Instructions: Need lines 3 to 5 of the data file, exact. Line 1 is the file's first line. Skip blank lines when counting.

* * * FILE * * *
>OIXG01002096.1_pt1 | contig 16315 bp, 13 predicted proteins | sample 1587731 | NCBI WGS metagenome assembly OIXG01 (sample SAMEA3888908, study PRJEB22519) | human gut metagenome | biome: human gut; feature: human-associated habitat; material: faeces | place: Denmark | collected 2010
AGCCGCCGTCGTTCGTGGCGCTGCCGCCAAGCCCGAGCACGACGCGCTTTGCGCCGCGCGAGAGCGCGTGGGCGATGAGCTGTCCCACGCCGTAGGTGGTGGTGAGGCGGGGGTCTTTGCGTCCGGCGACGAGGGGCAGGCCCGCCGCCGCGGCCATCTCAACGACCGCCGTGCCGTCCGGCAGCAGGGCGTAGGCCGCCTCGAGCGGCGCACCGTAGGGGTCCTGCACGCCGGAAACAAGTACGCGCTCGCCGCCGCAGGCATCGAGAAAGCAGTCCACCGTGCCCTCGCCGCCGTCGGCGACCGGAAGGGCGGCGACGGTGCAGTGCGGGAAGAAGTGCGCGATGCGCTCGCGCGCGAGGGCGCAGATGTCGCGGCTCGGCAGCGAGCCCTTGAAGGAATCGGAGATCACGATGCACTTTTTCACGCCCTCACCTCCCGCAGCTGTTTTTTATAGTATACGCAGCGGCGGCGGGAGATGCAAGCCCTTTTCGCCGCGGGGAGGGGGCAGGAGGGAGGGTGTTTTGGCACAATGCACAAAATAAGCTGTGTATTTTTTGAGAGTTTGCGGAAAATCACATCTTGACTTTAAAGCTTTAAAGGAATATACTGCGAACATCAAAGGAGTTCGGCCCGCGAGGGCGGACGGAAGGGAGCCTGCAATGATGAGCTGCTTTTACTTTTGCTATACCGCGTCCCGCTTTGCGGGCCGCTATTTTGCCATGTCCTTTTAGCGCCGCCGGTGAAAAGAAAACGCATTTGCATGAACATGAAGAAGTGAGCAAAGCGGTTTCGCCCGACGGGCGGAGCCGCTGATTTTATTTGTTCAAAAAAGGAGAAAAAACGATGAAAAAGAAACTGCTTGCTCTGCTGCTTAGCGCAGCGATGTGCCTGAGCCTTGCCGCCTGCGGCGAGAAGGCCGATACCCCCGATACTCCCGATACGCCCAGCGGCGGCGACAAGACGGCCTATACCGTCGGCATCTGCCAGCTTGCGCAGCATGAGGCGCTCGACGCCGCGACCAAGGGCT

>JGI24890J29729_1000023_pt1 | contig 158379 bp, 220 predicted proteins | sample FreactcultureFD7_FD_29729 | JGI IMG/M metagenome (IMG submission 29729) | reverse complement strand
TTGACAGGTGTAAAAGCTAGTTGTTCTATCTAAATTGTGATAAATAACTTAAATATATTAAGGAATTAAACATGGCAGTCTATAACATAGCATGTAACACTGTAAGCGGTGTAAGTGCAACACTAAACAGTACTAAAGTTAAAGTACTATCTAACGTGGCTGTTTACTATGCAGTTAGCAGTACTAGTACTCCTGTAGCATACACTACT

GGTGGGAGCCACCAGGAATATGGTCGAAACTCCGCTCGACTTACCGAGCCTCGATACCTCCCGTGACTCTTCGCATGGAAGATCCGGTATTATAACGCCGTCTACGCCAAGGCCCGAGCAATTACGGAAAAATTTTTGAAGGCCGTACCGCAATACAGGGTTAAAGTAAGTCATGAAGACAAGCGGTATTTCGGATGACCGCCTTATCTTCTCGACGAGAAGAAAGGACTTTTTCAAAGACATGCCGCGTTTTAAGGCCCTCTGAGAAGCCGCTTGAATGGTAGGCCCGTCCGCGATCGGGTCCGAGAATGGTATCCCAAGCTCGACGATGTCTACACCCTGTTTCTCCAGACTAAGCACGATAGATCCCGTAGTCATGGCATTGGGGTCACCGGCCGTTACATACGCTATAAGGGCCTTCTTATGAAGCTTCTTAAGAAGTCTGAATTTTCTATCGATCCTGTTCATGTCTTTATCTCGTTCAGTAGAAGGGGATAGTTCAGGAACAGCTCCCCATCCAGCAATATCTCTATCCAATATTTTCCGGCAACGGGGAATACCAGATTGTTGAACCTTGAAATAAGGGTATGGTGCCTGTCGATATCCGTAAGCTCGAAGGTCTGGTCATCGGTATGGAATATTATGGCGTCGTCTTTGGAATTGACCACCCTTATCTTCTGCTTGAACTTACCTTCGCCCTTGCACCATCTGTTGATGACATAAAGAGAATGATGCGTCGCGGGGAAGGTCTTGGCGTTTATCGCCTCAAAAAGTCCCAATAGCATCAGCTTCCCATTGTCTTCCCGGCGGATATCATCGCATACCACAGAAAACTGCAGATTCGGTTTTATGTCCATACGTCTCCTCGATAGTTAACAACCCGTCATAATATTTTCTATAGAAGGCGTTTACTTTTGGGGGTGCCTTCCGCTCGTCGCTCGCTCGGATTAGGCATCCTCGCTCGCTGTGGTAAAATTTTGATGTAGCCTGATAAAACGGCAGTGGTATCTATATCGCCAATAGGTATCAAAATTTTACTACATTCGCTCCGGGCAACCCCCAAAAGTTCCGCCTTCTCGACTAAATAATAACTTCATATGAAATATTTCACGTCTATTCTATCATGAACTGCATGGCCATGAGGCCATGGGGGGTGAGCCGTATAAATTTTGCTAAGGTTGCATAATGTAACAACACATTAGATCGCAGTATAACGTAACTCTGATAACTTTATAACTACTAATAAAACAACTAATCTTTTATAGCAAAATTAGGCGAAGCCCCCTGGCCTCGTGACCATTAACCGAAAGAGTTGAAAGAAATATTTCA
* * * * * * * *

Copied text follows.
>JGI24890J29729_1000023_pt1 | contig 158379 bp, 220 predicted proteins | sample FreactcultureFD7_FD_29729 | JGI IMG/M metagenome (IMG submission 29729) | reverse complement strand
TTGACAGGTGTAAAAGCTAGTTGTTCTATCTAAATTGTGATAAATAACTTAAATATATTAAGGAATTAAACATGGCAGTCTATAACATAGCATGTAACACTGTAAGCGGTGTAAGTGCAACACTAAACAGTACTAAAGTTAAAGTACTATCTAACGTGGCTGTTTACTATGCAGTTAGCAGTACTAGTACTCCTGTAGCATACACTACT

GGTGGGAGCCACCAGGAATATGGTCGAAACTCCGCTCGACTTACCGAGCCTCGATACCTCCCGTGACTCTTCGCATGGAAGATCCGGTATTATAACGCCGTCTACGCCAAGGCCCGAGCAATTACGGAAAAATTTTTGAAGGCCGTACCGCAATACAGGGTTAAAGTAAGTCATGAAGACAAGCGGTATTTCGGATGACCGCCTTATCTTCTCGACGAGAAGAAAGGACTTTTTCAAAGACATGCCGCGTTTTAAGGCCCTCTGAGAAGCCGCTTGAATGGTAGGCCCGTCCGCGATCGGGTCCGAGAATGGTATCCCAAGCTCGACGATGTCTACACCCTGTTTCTCCAGACTAAGCACGATAGATCCCGTAGTCATGGCATTGGGGTCACCGGCCGTTACATACGCTATAAGGGCCTTCTTATGAAGCTTCTTAAGAAGTCTGAATTTTCTATCGATCCTGTTCATGTCTTTATCTCGTTCAGTAGAAGGGGATAGTTCAGGAACAGCTCCCCATCCAGCAATATCTCTATCCAATATTTTCCGGCAACGGGGAATACCAGATTGTTGAACCTTGAAATAAGGGTATGGTGCCTGTCGATATCCGTAAGCTCGAAGGTCTGGTCATCGGTATGGAATATTATGGCGTCGTCTTTGGAATTGACCACCCTTATCTTCTGCTTGAACTTACCTTCGCCCTTGCACCATCTGTTGATGACATAAAGAGAATGATGCGTCGCGGGGAAGGTCTTGGCGTTTATCGCCTCAAAAAGTCCCAATAGCATCAGCTTCCCATTGTCTTCCCGGCGGATATCATCGCATACCACAGAAAACTGCAGATTCGGTTTTATGTCCATACGTCTCCTCGATAGTTAACAACCCGTCATAATATTTTCTATAGAAGGCGTTTACTTTTGGGGGTGCCTTCCGCTCGTCGCTCGCTCGGATTAGGCATCCTCGCTCGCTGTGGTAAAATTTTGATGTAGCCTGATAAAACGGCAGTGGTATCTATATCGCCAATAGGTATCAAAATTTTACTACATTCGCTCCGGGCAACCCCCAAAAGTTCCGCCTTCTCGACTAAATAATAACTTCATATGAAATATTTCACGTCTATTCTATCATGAACTGCATGGCCATGAGGCCATGGGGGGTGAGCCGTATAAATTTTGCTAAGGTTGCATAATGTAACAACACATTAGATCGCAGTATAACGTAACTCTGATAACTTTATAACTACTAATAAAACAACTAATCTTTTATAGCAAAATTAGGCGAAGCCCCCTGGCCTCGTGACCATTAACCGAAAGAGTTGAAAGAAATATTTCA